Studies suggest that the findings may affect diagnosis and treatment.
In women who have experienced trauma, the symptoms of post-traumatic stress disorder can change during the menstrual cycle, with more symptoms during the first few days of the low hormone estradiol cycle and ovulation with estradiol. Find a study published by the American Psychological Association that has less close symptoms.
Results can affect PTSD Diagnosis and treatment, according to lead author Dr. Jenna Leader, an assistant professor of psychology at Thomas Jefferson University in Philadelphia. “When assessing women in the cycle, it can actually affect whether women meet the diagnostic criteria for PTSD, especially for people at the border,” she said. “And it can actually have a practical impact on those who are veterans and who are eligible for benefits and for health insurance purposes.”
The study was published in the journal Psychological trauma: theory, research, practice and policy..
Estradiol is a type of estrogen that regulates the female reproductive cycle. During the follicular phase of the menstrual cycle, elevated estradiol levels trigger a series of events that lead to ovulation. Studies have linked the low estradiol portion of the cycle to greater activation in the marginal regions of the brain associated with emotions, and lower activation in the prefrontal cortex when displaying emotional content. Low estradiol is also associated with greater stress and anxiety, as well as increased fear response.
To determine if these associations affect the traumatic response, researchers surveyed 40 women aged 18-33 years. All of these women experienced or witnessed traumatic events such as serious injuries and sexual violence. In the first part of the study conducted in the laboratory, researchers were asked to measure the levels of estradiol in the saliva of participants and then explain to them the trauma they experienced and the PTSD symptoms they experienced. bottom. last month. They found that the lower the estradiol, the more severe the participants’ self-reported symptoms.
The researchers also measured two stress biomarkers in the participants’ saliva, the hormone cortisol and the enzyme salivary α-amylase, before and after the participants explained their trauma. Salivary α-amylase is associated with a “fight or flight” stress response, and cortisol is associated with a slower, more persistent stress response in the body.
“A healthy system requires a moderate and coordinated response to both of these biomarkers,” says Leader. In women with low estradiol parts of the menstrual cycle, researchers instead found low cortisol and high salivary α-amylase levels in response to telling a trauma story. This is a pattern associated with maladaptive stress responses in previous studies.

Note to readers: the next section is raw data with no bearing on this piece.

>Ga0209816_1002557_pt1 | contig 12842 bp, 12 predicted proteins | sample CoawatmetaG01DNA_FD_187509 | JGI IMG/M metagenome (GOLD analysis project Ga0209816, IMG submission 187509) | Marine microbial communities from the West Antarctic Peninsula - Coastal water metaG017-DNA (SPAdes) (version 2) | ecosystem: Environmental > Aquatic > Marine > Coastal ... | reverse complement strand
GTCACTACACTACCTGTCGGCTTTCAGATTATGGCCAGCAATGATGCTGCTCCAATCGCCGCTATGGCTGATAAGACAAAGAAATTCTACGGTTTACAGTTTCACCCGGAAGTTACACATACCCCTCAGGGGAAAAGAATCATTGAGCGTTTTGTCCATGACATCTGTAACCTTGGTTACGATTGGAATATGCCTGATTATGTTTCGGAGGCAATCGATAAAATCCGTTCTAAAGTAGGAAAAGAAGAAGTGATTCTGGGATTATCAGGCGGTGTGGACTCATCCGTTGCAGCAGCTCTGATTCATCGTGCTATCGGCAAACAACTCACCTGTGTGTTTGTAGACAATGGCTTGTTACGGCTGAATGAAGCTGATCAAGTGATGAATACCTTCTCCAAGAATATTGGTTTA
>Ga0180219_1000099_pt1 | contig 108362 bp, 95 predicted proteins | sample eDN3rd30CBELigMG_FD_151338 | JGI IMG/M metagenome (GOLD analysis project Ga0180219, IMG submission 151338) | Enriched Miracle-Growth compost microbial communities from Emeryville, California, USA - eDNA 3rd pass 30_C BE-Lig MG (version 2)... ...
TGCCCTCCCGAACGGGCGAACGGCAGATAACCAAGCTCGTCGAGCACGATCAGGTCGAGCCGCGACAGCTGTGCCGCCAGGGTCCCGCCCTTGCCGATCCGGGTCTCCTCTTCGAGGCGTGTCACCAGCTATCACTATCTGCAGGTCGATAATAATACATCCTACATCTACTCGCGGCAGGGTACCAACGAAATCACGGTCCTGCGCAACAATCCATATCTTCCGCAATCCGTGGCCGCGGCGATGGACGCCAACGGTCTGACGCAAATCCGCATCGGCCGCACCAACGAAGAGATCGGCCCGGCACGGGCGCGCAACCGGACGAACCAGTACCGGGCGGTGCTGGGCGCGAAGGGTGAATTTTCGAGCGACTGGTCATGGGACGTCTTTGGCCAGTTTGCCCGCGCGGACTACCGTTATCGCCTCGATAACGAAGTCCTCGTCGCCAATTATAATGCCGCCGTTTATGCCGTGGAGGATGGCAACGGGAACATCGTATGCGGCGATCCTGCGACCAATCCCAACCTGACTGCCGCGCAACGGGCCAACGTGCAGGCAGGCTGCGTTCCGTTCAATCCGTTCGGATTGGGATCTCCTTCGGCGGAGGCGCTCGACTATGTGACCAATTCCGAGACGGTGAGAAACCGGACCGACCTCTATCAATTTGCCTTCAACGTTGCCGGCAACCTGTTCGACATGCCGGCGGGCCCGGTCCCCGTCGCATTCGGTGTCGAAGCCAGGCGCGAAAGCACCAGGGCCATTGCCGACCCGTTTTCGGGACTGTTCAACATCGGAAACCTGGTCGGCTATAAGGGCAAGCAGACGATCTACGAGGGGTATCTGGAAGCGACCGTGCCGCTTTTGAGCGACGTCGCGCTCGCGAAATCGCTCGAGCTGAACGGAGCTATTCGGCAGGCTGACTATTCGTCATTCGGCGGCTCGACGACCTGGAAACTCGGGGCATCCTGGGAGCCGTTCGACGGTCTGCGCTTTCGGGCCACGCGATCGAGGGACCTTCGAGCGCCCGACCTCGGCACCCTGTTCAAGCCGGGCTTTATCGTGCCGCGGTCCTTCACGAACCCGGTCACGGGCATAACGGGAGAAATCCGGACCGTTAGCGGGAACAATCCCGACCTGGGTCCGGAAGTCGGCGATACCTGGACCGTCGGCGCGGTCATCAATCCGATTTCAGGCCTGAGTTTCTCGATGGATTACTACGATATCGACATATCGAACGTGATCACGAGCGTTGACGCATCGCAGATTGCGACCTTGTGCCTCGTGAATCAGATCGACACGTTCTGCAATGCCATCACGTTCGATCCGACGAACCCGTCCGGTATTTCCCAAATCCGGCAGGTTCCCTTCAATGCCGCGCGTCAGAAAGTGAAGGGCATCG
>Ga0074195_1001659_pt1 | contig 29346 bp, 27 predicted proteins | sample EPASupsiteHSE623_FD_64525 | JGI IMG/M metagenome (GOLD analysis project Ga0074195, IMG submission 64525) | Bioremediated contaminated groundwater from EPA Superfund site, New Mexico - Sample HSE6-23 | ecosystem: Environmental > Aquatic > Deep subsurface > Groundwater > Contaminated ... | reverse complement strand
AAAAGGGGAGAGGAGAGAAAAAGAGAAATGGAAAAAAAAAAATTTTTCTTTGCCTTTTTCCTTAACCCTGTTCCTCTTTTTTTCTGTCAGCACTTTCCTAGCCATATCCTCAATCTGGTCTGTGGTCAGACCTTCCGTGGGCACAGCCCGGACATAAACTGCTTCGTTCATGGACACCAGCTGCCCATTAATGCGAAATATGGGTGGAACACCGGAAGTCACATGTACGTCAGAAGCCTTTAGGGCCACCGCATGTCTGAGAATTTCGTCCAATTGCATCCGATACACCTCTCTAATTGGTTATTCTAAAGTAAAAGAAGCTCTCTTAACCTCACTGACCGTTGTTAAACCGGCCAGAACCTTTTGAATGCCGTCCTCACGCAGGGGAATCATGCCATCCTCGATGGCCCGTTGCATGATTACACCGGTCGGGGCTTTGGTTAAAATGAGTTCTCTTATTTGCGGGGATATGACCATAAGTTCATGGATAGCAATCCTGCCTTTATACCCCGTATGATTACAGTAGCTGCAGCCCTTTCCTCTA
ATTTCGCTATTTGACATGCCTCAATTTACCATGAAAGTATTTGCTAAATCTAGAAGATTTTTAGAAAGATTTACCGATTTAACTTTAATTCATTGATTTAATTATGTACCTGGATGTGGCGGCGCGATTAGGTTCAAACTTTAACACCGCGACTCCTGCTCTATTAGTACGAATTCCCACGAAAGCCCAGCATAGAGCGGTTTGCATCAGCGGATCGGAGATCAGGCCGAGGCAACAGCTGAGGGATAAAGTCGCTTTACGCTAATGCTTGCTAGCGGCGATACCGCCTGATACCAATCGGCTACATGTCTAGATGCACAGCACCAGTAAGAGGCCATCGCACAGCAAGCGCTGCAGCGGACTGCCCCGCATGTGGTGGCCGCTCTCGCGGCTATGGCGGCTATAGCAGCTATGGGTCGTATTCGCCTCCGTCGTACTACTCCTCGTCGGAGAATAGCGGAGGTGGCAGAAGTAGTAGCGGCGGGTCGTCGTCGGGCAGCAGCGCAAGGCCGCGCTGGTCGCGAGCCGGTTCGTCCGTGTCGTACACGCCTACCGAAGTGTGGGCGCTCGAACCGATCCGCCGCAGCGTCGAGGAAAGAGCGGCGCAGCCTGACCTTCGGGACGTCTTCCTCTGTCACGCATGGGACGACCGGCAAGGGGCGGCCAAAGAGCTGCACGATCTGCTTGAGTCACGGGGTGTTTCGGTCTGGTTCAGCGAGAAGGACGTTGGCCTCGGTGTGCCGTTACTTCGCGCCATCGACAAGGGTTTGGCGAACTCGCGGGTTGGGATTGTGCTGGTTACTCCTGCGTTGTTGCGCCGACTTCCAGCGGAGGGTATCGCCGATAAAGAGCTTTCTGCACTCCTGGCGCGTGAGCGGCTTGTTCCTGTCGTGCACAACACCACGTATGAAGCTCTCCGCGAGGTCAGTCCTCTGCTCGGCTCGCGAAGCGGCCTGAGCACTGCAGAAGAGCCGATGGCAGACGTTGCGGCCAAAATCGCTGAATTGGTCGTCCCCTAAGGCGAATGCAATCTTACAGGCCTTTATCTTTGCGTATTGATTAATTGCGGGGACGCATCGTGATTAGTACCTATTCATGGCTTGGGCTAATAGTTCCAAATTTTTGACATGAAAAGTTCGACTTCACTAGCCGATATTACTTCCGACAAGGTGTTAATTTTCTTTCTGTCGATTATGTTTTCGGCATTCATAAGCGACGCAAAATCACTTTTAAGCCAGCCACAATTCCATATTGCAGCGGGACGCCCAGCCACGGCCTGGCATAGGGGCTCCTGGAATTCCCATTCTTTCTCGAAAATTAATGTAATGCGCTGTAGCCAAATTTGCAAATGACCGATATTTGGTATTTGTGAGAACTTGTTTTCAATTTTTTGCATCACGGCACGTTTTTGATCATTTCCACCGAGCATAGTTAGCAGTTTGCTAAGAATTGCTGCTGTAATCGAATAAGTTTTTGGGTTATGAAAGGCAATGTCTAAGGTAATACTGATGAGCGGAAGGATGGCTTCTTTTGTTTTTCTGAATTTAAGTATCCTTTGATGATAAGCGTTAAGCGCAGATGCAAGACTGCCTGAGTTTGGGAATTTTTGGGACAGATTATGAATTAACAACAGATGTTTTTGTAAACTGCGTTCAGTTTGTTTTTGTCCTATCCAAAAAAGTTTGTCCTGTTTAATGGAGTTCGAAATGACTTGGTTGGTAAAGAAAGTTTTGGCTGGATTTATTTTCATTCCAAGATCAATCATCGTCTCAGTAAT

In the second part of the study, researchers answered participants five daily questionnaires (at wake, before bedtime, and three times a day) for 10 days spanning the high and low estradiol parts of the menstrual cycle. I asked you to do it. .. The questionnaire measured how participants felt each time (from “very uncomfortable” to “very comfortable” and from “very unstimulated or activated” to “very stimulating”. Has been or has been activated “). Participants also completed a nightly PTSD symptom checklist.
On average, researchers found that participants had greater fluctuations in their daily mood during the low estradiol days of their cycle, and reported more severe PTSD symptoms on those days. Did.
The findings may affect the diagnosis and treatment of PTSD in women, who have long been underestimated in PTSD studies. “PTSD has long been studied primarily in men, because it was primarily studied in male veterans,” said Leader.
According to leaders, knowing how the menstrual cycle affects PTSD symptoms, in addition to affecting diagnosis, can be useful to both clinicians and patients. “This is something clinicians want to know, so we can convey this knowledge as part of our psychoeducation,” says Leader. “For women who are cycling naturally, it may be useful to understand how the menstrual cycle affects their symptoms. Being able to explain what is happening biologically is less threatening. Often becomes. “
See: “Estradiol, stress responsiveness, and daily emotional experience in traumatized women,” by Dr. Jenna Leader, University of Thomas Jefferson. Dr. Olena Kleshchova and Dr. Marianne R. Weierich of the University of Nevada, Reno, October 28, 2021. Psychological trauma: theory, research, practice and policy..
DOI: 10.1037 / tra0001113
Symptoms of PTSD depend on the stage of the menstrual cycle
https://scitechdaily.com/ptsd-symptoms-vary-depending-on-phase-of-menstrual-cycle/ Symptoms of PTSD depend on the stage of the menstrual cycle